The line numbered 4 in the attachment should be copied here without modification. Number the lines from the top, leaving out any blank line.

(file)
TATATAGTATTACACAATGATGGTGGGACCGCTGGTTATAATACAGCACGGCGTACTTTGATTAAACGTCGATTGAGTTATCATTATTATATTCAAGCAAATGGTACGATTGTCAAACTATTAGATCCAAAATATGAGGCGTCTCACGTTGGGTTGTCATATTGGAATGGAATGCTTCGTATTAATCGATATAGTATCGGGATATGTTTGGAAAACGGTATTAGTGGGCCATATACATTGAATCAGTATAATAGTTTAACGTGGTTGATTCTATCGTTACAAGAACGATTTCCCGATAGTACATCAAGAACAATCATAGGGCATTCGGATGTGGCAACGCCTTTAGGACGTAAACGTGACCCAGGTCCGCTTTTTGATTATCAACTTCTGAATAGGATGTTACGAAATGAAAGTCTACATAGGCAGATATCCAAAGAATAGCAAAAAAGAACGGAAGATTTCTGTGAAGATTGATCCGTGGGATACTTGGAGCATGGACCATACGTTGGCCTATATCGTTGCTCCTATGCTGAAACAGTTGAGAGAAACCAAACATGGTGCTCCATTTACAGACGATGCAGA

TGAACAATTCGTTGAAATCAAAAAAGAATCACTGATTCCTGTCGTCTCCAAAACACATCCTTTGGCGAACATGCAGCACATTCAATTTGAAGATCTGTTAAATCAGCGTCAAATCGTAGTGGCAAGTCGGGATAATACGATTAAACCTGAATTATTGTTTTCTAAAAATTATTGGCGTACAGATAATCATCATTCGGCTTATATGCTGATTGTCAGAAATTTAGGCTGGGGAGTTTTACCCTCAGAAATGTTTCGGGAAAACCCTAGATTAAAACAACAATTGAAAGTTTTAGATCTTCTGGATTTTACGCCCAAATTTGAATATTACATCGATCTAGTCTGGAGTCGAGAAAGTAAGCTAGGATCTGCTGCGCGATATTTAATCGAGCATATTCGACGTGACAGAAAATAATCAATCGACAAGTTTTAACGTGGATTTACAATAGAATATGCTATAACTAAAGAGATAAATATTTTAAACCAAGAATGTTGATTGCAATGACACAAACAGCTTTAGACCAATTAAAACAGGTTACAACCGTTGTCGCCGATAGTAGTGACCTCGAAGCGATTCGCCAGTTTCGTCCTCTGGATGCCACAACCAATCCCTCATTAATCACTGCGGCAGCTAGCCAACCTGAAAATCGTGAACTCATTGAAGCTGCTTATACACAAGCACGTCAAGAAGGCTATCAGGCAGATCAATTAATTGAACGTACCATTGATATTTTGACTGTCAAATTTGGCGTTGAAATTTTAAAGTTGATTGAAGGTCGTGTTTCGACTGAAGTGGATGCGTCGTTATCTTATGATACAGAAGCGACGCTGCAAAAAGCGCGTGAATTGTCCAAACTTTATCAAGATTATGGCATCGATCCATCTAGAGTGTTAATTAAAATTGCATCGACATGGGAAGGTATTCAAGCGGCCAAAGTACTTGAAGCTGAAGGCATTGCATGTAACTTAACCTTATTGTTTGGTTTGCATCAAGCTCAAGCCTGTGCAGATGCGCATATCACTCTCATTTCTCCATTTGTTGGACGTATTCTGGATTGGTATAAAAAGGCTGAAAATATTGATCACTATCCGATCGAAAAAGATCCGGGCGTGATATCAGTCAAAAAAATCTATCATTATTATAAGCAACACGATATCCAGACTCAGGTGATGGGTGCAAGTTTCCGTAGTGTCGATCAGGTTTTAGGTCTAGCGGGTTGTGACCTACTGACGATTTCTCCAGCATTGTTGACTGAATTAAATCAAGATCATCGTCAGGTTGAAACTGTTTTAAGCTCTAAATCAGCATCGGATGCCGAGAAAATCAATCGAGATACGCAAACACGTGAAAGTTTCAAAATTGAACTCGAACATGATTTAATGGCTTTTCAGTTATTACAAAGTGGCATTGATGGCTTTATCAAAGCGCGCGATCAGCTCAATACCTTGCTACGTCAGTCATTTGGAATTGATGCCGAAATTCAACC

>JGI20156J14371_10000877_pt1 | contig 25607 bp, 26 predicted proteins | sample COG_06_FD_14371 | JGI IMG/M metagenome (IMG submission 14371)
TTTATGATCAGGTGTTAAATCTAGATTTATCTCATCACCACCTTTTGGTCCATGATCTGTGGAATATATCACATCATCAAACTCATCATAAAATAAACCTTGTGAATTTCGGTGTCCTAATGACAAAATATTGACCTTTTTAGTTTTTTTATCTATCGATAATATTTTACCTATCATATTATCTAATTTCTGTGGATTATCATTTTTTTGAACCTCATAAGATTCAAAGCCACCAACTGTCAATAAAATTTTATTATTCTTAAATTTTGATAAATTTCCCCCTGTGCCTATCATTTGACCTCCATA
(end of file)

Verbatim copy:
TTTATGATCAGGTGTTAAATCTAGATTTATCTCATCACCACCTTTTGGTCCATGATCTGTGGAATATATCACATCATCAAACTCATCATAAAATAAACCTTGTGAATTTCGGTGTCCTAATGACAAAATATTGACCTTTTTAGTTTTTTTATCTATCGATAATATTTTACCTATCATATTATCTAATTTCTGTGGATTATCATTTTTTTGAACCTCATAAGATTCAAAGCCACCAACTGTCAATAAAATTTTATTATTCTTAAATTTTGATAAATTTCCCCCTGTGCCTATCATTTGACCTCCATA